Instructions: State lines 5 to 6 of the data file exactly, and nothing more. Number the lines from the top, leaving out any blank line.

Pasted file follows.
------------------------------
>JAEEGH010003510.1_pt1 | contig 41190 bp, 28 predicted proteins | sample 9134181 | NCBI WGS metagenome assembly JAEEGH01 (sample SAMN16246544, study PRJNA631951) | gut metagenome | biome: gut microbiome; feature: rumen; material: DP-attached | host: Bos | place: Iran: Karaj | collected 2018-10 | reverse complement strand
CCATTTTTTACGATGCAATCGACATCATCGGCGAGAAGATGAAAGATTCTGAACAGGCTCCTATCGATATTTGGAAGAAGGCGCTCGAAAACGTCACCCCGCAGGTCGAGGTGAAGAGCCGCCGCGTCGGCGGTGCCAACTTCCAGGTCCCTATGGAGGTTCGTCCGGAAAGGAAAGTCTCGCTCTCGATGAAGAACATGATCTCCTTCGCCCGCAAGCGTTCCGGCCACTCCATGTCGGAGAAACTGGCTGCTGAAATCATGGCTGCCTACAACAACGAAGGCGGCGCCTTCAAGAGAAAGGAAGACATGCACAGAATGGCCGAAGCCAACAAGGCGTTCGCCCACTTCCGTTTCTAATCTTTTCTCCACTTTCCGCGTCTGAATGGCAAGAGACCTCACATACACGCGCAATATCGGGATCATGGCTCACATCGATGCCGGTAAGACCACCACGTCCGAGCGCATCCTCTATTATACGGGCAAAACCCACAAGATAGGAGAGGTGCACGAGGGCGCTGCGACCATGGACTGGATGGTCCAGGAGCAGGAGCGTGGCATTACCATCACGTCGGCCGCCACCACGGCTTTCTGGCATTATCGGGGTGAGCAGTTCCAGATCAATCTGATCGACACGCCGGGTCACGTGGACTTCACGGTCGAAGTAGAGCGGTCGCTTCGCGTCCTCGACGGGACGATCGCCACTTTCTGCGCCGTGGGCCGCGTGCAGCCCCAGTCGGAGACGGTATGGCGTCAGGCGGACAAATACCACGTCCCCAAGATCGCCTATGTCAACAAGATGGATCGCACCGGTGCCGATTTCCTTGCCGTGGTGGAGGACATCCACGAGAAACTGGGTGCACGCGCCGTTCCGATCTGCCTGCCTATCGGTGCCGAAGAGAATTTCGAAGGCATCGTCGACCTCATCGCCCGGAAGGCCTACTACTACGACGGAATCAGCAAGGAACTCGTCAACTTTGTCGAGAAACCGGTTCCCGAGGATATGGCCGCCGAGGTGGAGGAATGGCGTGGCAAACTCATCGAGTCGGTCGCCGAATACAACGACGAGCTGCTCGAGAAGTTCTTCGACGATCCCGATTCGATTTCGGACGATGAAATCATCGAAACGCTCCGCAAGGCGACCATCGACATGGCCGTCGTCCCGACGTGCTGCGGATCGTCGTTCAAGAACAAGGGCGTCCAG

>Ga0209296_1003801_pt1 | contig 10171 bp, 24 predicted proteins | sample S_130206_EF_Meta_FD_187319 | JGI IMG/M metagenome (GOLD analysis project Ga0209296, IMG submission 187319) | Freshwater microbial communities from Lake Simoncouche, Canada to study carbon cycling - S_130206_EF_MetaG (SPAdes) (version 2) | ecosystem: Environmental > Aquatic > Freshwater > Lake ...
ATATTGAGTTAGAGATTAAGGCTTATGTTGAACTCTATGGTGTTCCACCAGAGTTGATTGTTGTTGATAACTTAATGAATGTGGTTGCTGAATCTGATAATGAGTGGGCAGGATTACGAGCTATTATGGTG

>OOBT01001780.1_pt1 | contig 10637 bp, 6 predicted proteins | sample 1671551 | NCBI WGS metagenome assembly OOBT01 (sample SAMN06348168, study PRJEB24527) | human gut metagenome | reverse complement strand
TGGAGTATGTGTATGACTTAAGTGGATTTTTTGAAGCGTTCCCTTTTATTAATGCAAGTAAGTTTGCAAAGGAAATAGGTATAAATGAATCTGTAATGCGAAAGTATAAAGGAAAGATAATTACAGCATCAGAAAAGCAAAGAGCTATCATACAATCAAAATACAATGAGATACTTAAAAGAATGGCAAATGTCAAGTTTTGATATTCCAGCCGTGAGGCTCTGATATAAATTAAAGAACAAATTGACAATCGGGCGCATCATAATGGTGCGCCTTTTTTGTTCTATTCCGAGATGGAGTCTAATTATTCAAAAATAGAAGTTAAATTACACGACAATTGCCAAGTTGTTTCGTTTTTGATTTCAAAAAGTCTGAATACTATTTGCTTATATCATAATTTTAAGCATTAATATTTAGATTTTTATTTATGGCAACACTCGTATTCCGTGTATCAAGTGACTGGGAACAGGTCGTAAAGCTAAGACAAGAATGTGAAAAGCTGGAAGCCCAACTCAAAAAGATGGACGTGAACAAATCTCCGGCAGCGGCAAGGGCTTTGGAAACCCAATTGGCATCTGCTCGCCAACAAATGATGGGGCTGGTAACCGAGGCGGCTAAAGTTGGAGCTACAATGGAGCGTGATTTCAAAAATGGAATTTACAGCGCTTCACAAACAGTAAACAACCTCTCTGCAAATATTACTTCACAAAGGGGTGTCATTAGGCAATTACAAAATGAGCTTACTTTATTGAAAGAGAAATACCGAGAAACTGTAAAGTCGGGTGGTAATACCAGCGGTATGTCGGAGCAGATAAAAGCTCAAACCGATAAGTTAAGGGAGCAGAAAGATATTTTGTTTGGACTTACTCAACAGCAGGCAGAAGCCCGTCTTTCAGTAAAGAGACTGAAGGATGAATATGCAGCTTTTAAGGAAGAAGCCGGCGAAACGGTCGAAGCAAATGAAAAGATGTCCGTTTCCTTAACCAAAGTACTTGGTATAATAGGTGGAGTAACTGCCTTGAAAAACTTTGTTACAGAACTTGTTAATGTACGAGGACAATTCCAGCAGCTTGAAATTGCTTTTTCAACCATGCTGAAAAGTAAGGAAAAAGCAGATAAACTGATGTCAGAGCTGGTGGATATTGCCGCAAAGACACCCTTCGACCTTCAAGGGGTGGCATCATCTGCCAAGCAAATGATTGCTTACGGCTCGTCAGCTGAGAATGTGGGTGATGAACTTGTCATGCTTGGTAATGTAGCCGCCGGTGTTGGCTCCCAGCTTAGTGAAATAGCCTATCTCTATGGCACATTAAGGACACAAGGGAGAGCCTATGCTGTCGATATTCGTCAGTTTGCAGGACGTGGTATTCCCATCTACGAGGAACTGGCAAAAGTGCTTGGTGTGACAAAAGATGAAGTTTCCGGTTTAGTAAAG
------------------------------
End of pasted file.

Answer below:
>OOBT01001780.1_pt1 | contig 10637 bp, 6 predicted proteins | sample 1671551 | NCBI WGS metagenome assembly OOBT01 (sample SAMN06348168, study PRJEB24527) | human gut metagenome | reverse complement strand
TGGAGTATGTGTATGACTTAAGTGGATTTTTTGAAGCGTTCCCTTTTATTAATGCAAGTAAGTTTGCAAAGGAAATAGGTATAAATGAATCTGTAATGCGAAAGTATAAAGGAAAGATAATTACAGCATCAGAAAAGCAAAGAGCTATCATACAATCAAAATACAATGAGATACTTAAAAGAATGGCAAATGTCAAGTTTTGATATTCCAGCCGTGAGGCTCTGATATAAATTAAAGAACAAATTGACAATCGGGCGCATCATAATGGTGCGCCTTTTTTGTTCTATTCCGAGATGGAGTCTAATTATTCAAAAATAGAAGTTAAATTACACGACAATTGCCAAGTTGTTTCGTTTTTGATTTCAAAAAGTCTGAATACTATTTGCTTATATCATAATTTTAAGCATTAATATTTAGATTTTTATTTATGGCAACACTCGTATTCCGTGTATCAAGTGACTGGGAACAGGTCGTAAAGCTAAGACAAGAATGTGAAAAGCTGGAAGCCCAACTCAAAAAGATGGACGTGAACAAATCTCCGGCAGCGGCAAGGGCTTTGGAAACCCAATTGGCATCTGCTCGCCAACAAATGATGGGGCTGGTAACCGAGGCGGCTAAAGTTGGAGCTACAATGGAGCGTGATTTCAAAAATGGAATTTACAGCGCTTCACAAACAGTAAACAACCTCTCTGCAAATATTACTTCACAAAGGGGTGTCATTAGGCAATTACAAAATGAGCTTACTTTATTGAAAGAGAAATACCGAGAAACTGTAAAGTCGGGTGGTAATACCAGCGGTATGTCGGAGCAGATAAAAGCTCAAACCGATAAGTTAAGGGAGCAGAAAGATATTTTGTTTGGACTTACTCAACAGCAGGCAGAAGCCCGTCTTTCAGTAAAGAGACTGAAGGATGAATATGCAGCTTTTAAGGAAGAAGCCGGCGAAACGGTCGAAGCAAATGAAAAGATGTCCGTTTCCTTAACCAAAGTACTTGGTATAATAGGTGGAGTAACTGCCTTGAAAAACTTTGTTACAGAACTTGTTAATGTACGAGGACAATTCCAGCAGCTTGAAATTGCTTTTTCAACCATGCTGAAAAGTAAGGAAAAAGCAGATAAACTGATGTCAGAGCTGGTGGATATTGCCGCAAAGACACCCTTCGACCTTCAAGGGGTGGCATCATCTGCCAAGCAAATGATTGCTTACGGCTCGTCAGCTGAGAATGTGGGTGATGAACTTGTCATGCTTGGTAATGTAGCCGCCGGTGTTGGCTCCCAGCTTAGTGAAATAGCCTATCTCTATGGCACATTAAGGACACAAGGGAGAGCCTATGCTGTCGATATTCGTCAGTTTGCAGGACGTGGTATTCCCATCTACGAGGAACTGGCAAAAGTGCTTGGTGTGACAAAAGATGAAGTTTCCGGTTTAGTAAAG